Paid parental leave is one of the most important benefits of flexibility extended to working parents, especially when mandatory paternity leave policies are implemented. The correct mix of policies can help ensure high rates of female labour force participation and motivated, satisfied workers with a good work–life balance.
Paid maternity leave benefits are essential for women to return to work after child bearing. About 85 percent of countries provide at least 12 weeks of maternity leave. Of 185 countries surveyed by the International Labour Organization, all but 2 (Papua New Guinea and the United States) allow mothers to receive at least some leave— paid for by the state, by employers or by some combination of both. Though only a third of countries meet the recommended minimum of at least 14 weeks off for new mothers, paid at least at two-thirds their salary and funded publicly, the picture is broadly good in developed countries and is improving in developing countries. (1)
But career breaks due to maternity leave alone have unintended consequences that may adversely impact women’s careers. And such consequences are greater when leave is lengthy. For example, when women return to work after maternity leave, evidence suggests that as with other aspects of flexibility, they are penalized for taking paid maternity leave, particularly when the leave is generous. Time away from the labour market may reduce women’s earning power and pension benefits as they miss chances to gain experience and win promotion. Moving into senior management becomes particularly hard.
In Germany each year of maternity leave a woman takes lowers her earnings upon resuming work by 6–20 percent. In France each year of absence is estimated to lower earnings by 7 percent. (2) The effect is magnified when lengthy maternity leave is combined with policies to encourage part-time work, which tempt more women back into the labour force but keep them in junior positions. In fact, it has been argued that the Elternkarenz, which pays parents to stay home for up to three years in Germany and up to two years in Austria, is effectively destroying career prospects for women who use it. (3)
Despite paid maternity leave, motherhood in the United Kingdom comes with a pay penalty: 60 percent of working mothers with children either at nursery or primary school work part time, as do half those with older, secondary school–age children. Just 10 percent of fathers work part time. Women who work part time average a third less an hour than men who work full time, and 40 percent of part-time female workers earn less than the living wage. (4)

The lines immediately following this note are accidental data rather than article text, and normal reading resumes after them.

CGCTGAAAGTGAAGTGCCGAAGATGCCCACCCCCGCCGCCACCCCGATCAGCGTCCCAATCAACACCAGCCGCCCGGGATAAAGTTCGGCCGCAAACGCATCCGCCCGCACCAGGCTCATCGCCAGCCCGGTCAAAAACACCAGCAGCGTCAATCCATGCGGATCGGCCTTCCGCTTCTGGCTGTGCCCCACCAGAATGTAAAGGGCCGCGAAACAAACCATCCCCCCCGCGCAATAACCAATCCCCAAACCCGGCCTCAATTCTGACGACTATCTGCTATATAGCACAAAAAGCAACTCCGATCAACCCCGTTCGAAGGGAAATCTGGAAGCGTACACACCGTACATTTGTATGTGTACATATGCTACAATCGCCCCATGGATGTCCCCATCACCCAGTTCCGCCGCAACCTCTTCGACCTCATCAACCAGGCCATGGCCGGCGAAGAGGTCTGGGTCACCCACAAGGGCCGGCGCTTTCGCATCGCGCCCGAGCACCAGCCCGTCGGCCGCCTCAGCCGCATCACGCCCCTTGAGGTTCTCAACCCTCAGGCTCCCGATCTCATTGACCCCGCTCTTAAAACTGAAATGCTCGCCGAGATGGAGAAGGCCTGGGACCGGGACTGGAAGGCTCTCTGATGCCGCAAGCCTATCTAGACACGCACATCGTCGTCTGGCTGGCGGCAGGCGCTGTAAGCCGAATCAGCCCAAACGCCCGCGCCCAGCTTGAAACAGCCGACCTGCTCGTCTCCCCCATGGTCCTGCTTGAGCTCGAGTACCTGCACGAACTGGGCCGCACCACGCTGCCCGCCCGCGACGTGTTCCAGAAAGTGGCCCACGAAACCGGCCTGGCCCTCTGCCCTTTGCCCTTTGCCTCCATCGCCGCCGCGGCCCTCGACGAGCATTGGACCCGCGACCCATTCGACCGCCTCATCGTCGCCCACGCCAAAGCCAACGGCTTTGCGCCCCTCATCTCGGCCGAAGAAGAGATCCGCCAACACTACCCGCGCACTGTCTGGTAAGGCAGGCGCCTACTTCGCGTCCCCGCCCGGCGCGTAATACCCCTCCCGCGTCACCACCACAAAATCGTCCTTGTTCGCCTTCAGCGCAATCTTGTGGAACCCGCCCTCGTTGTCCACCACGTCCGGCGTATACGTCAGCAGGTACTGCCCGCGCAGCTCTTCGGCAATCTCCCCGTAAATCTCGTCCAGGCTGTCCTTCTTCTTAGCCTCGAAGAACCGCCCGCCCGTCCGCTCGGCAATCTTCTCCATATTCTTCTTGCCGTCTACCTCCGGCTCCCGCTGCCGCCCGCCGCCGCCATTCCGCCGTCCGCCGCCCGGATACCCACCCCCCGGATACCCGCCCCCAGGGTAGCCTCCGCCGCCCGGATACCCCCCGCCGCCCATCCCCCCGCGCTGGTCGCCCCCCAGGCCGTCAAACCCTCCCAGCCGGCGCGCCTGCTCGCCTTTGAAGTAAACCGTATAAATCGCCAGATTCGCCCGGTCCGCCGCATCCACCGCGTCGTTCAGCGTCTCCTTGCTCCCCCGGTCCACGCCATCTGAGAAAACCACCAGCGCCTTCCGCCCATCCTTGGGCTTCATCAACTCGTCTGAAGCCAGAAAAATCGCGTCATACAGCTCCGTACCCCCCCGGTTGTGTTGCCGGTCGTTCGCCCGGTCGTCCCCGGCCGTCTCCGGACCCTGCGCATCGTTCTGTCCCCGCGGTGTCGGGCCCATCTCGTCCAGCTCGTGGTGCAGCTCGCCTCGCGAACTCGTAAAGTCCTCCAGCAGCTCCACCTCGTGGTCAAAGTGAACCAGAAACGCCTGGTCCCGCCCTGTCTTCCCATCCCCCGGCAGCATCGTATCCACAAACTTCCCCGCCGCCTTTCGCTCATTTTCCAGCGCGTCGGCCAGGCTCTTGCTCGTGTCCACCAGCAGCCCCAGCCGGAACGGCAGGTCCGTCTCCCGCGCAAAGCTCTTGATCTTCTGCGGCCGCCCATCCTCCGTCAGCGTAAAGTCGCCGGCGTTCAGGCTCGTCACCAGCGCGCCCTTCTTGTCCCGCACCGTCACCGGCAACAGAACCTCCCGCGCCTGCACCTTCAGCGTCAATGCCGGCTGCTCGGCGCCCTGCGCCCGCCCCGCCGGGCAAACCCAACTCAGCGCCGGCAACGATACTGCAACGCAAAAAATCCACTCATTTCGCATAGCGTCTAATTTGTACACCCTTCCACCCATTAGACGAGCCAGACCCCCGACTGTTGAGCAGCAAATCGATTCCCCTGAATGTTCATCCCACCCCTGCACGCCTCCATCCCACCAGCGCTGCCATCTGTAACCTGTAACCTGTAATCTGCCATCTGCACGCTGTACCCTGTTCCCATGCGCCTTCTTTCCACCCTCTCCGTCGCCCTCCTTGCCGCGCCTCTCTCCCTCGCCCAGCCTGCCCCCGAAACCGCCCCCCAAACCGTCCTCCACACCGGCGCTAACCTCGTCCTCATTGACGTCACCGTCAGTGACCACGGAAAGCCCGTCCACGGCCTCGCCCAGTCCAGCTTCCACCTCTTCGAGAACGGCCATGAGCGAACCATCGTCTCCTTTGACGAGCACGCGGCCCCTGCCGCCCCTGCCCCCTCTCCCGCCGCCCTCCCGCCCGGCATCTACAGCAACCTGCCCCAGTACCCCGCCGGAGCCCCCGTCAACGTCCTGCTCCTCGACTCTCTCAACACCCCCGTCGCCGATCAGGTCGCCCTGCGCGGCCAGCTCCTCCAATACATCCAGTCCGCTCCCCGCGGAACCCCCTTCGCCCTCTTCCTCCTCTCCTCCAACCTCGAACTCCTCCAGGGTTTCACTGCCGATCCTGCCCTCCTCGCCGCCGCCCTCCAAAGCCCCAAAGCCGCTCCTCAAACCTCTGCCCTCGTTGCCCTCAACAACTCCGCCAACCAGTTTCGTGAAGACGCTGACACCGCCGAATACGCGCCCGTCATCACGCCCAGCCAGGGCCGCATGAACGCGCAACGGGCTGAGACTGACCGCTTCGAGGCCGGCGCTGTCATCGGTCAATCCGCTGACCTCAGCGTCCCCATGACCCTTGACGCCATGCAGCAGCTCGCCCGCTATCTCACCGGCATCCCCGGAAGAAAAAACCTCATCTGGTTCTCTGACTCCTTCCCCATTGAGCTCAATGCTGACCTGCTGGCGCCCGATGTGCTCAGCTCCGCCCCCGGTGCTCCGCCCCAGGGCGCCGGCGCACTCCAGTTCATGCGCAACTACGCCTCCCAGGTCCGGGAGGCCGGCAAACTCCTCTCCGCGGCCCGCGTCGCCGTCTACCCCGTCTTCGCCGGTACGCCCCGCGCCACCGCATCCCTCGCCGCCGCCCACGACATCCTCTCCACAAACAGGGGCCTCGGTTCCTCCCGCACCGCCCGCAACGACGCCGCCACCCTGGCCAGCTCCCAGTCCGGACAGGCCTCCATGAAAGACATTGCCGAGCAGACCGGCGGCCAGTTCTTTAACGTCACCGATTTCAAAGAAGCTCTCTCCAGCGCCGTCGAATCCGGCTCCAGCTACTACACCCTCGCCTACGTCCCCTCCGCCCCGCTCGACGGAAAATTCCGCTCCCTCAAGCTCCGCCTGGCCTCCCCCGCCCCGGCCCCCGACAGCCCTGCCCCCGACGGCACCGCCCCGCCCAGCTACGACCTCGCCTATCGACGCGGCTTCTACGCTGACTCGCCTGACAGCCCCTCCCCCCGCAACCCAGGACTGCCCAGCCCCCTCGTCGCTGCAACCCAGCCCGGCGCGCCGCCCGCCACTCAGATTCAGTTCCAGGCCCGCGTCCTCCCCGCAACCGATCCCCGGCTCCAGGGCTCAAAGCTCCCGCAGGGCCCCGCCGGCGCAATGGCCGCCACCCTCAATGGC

A 1981 child care law in Chile was intended to increase the percentage of women who work, which is below 50 percent. It requires that companies with 20 or more female workers provide and pay for child care for women with children under age 2 in a nearby location where the women can go to feed them. It eased the transition back to work and helped children’s development, but it also led to a 9–20 percent decline in women’s starting salaries. (5)
Policies that effectively define women by their role as mothers affect workplace outcomes for all women, not just those who take long leaves. During the paid absence of a young parent, no employer may hire a permanent replacement. Since women are more likely than men to take long parental leaves, employers have a strong incentive to hire men. Europe’s equal employment laws make such discrimination illegal, but evidence shows that employers differentiate anyway. (6)
The issue of paternity leave has received attention as the role of fathers in childrearing and sharing the care burden has been emphasized. Many countries now offer paternity leave. One approach that promotes balance is parental leave, to be split between mothers and fathers. Several European countries, as well as Australia and New Zealand, already have such a system. The downside is that because child rearing is traditionally seen as a mother’s job, fathers tend not to take any leave, unless it is made mandatory.
In Austria, the Czech Republic and Poland, where all parental leave is transferrable, only about 3 percent of fathers use it. Countries are thus pursuing different approaches to overcome the problem. In Chile, Italy and Portugal paternal leave is compulsory. Fathers may be induced to use more paternal leave through such incentives as relaxing the gender-neutral approach and granting a bonus to parents who share parental leave more equally. For example, through similar measures, Germany saw the share of fathers taking time off rise from 3 percent in 2006 to 32 percent in 2013. (7)
This text was originally punished in the 2015 Human Development Report “Work for Human Development” Please see box 4.3 on page 123
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(1), (2) and (7) The Economist 2015c. “Parenting and Work: A Father’s Place.” 14 May. Accessed 23 July 2015.
(3) and (6) Munk and Rückert 2015. “To Work or Not Shouldn’t Be a Question.” Science 348(6233): 470. Accessed 29 June 2015.
(4) The Pregnancy Test 2014. “Ending Discrimination at Work for New Mothers.” Trade Union Congress, London. Accessed 29 June 2015.
(5) Villena, Sanchez and Rojas 2011; Prada, Rucci and Urzúa 2015. "Unintended Consequences of Childcare Regulation in Chile: Evidence from a Regression Discontinuity Design.” Munich Personal RePEc Archive. Accessed 29 June 2015